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Discussion Starter · #1 ·
Hi,

I have lurked and finally joined this incredibly informative forum.

My family have finally decided, after much introspection on breeds/etc, it is time to get a GSD.

I will be looking for a gsd that will be a family companion, hike and canoe partner, and ideally become a therapy dog.

I look forward to moving from the 'find a breeder, temperament research, find a trainer, day to day life of puppy ownership, ..." to actually getting involved in day to day life with a GSD.


--Eric
 

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Welcome Eric! Make sure you include actually seeing and meeting dogs as part of your "research". It will make narrowing down your prospective breeder list easier, and increase your chances of getting the puppy you're expecting.
 

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hope you are enjoying your research. Not only do you need to find a top notch breeder but find a good trainer / mentor. Someone that you can watch work the dogs and you feel comfortable with. It will make life with your pup the best
 

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Discussion Starter · #9 ·
If there is a local 'gsd puppy mentor' in my area, please reach out. A second 'live' opinion on a litter/gsd would be greatly appreciated.

Re: Seeing and Meeting
"Seeing and Meeting" as tim_s_admams mentioned is what I am doing now.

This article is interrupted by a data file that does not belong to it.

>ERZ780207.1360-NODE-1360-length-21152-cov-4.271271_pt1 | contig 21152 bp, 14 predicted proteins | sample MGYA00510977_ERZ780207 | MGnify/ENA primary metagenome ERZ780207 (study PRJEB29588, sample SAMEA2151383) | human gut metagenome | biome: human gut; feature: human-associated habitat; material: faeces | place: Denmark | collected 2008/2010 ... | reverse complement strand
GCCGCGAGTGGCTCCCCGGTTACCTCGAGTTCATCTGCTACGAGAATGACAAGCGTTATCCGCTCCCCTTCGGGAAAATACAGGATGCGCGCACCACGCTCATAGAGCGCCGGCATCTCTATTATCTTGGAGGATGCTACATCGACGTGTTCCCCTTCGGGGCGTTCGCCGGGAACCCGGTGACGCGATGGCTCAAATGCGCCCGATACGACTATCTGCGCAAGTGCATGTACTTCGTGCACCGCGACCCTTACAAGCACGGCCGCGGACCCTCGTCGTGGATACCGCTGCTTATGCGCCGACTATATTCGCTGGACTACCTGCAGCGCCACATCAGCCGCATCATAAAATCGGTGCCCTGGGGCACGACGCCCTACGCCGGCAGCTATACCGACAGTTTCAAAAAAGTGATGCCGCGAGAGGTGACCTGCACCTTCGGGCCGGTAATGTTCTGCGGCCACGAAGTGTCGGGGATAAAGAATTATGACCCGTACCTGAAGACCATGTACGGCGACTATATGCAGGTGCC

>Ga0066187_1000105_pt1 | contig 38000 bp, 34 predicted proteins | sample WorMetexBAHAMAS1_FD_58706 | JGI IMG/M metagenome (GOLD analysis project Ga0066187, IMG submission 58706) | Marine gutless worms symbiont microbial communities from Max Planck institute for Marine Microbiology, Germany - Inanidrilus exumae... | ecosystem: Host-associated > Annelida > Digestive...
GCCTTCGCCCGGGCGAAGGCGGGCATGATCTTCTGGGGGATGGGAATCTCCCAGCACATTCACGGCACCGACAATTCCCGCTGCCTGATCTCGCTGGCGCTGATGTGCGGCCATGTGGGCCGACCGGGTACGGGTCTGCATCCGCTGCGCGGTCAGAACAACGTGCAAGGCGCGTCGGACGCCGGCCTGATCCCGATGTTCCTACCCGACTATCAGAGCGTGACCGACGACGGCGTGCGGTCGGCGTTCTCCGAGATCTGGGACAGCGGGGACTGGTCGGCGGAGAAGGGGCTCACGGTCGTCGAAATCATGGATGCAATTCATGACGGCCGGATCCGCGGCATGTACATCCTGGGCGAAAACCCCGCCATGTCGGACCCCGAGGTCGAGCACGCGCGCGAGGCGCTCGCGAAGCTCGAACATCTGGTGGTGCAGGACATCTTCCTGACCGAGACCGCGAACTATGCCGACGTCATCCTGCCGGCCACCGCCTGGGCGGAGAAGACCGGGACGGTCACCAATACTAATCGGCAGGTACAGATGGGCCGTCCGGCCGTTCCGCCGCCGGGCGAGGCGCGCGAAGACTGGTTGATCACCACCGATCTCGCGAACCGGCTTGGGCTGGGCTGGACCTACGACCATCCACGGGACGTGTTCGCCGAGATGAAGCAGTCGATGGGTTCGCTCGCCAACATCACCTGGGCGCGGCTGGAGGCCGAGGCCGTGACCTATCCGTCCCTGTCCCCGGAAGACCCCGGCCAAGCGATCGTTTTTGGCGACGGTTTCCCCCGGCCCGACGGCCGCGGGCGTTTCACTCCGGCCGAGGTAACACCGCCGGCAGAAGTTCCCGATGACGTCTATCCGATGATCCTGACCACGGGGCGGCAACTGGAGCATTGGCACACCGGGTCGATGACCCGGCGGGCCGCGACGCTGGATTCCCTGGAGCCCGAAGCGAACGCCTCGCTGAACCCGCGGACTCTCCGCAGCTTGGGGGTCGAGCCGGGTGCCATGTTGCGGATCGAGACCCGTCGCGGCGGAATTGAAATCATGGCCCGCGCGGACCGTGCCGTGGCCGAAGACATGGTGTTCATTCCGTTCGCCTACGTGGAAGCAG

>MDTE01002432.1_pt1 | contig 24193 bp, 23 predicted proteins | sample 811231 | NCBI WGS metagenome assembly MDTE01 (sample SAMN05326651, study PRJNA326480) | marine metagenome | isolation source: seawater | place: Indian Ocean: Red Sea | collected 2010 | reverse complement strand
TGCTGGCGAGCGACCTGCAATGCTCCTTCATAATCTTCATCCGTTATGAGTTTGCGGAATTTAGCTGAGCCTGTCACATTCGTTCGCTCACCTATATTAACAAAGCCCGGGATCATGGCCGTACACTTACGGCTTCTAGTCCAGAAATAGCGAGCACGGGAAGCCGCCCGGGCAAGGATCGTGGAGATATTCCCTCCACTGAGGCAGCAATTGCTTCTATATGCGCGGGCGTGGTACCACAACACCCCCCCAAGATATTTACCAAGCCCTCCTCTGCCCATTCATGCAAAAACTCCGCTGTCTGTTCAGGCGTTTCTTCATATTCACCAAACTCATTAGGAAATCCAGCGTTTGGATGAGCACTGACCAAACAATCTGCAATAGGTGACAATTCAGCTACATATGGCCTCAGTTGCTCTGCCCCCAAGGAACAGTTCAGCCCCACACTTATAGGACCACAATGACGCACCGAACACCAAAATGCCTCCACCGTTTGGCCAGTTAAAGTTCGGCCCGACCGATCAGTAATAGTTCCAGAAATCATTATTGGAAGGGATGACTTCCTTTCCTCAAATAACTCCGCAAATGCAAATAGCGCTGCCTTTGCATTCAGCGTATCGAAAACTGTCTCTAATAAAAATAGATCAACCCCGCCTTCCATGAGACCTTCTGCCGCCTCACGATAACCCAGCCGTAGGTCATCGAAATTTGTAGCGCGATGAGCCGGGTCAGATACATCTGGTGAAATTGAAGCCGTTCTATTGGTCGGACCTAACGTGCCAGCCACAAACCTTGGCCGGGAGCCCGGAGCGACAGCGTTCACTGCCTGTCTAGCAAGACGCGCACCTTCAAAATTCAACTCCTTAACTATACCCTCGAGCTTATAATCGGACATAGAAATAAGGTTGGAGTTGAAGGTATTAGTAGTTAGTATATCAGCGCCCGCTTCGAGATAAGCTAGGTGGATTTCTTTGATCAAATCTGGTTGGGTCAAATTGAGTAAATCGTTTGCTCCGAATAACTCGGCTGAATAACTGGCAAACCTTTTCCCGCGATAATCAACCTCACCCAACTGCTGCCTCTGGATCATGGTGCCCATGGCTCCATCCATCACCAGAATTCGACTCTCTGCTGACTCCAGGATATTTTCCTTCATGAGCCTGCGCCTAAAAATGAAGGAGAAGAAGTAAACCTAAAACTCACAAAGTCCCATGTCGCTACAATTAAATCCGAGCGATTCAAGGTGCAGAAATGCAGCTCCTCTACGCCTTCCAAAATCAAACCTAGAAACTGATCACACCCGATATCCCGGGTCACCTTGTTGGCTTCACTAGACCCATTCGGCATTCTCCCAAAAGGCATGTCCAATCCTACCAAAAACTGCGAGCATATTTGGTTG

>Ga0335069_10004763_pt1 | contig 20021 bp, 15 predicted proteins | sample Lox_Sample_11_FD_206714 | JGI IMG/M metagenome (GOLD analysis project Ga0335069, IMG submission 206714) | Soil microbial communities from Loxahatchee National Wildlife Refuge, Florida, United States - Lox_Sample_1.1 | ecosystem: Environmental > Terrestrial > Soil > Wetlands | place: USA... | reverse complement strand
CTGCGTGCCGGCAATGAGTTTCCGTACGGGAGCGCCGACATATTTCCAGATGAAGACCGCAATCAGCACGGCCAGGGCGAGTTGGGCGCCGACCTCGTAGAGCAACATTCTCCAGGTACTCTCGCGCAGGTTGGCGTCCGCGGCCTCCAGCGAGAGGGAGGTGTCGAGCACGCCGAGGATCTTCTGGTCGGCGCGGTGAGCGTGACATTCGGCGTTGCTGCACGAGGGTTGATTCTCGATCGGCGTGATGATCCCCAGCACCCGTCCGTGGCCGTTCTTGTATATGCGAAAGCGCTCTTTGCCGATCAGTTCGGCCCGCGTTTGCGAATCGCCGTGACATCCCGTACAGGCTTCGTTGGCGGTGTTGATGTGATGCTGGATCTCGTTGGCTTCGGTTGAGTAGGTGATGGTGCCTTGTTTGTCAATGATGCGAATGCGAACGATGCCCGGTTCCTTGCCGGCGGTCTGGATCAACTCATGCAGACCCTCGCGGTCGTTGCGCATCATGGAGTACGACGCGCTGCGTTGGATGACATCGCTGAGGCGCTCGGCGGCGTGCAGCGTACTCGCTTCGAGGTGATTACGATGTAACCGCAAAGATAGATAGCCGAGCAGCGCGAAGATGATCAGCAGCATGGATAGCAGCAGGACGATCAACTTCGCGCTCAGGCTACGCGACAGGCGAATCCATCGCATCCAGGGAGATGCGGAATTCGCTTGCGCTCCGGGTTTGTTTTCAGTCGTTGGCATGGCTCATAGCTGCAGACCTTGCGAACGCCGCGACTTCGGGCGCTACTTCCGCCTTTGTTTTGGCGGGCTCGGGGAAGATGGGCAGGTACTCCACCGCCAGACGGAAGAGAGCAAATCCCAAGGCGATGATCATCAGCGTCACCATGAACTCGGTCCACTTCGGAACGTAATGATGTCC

Training/mentor:
Suggestions on training in Northern Virginia area appreciated.
I really enjoyed watching the SV Obedience trials, particularly the off-leash portions which I highly value.

Re Blackthorn:
Site says "working" lines. I want a gsd with the best possible chance to become a therapy dog, so those lines/breeders I put usually place on the 2nd tier.

I have met with Shiraz (WGSL), starting dialog with Haus Juris (WGSL) and North Mountain Kennels (DDR/Czech 2nd tier). I understand there are huge variations in each litter, so not ruling anything out.

--Eric
 

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Discussion Starter · #11 ·
Therapy wise, I will primarily look at senior assisted living visitations. Hospitals are good, but a gsd who can handle a hospital and all of the distractions/regulations would be icing on the cake. My father was in an assisted living situation, and I have seen the value of a dog visitations in that community. Over the first year or so, I plan on looking at some therapy dog locales and listing of the various required therapy certifications and requirements.

I also live with very active senior senior citizens. Post landshark/puppy phase, the gsd will need to be a supportive addition to the household.

--Eric
 

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Jazmine Auf Der Marquis, Reacher Auf Der Marquis
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Therapy wise, I will primarily look at senior assisted living visitations. Hospitals are good, but a gsd who can handle a hospital and all of the distractions/regulations would be icing on the cake. My father was in an assisted living situation, and I have seen the value of a dog visitations in that community. Over the first year or so, I plan on looking at some therapy dog locales and listing of the various required therapy certifications and requirements.

I also live with very active senior senior citizens. Post landshark/puppy phase, the gsd will need to be a supportive addition to the household.

--Eric
I would not rule out a WL with medium drives, solid nerves, and an off switch as a therapy visit dog.

She has trained them to pick up things like keys, remotes, water bottles and give it the seniors. The residents really get a kick out of her dogs doing nose work, OB drills, and find it games. They are trained on how to greet and allow pats. The dogs go into to full on work mode as soon as they exit the truck, they love the work and seem really proud of themselves.
 
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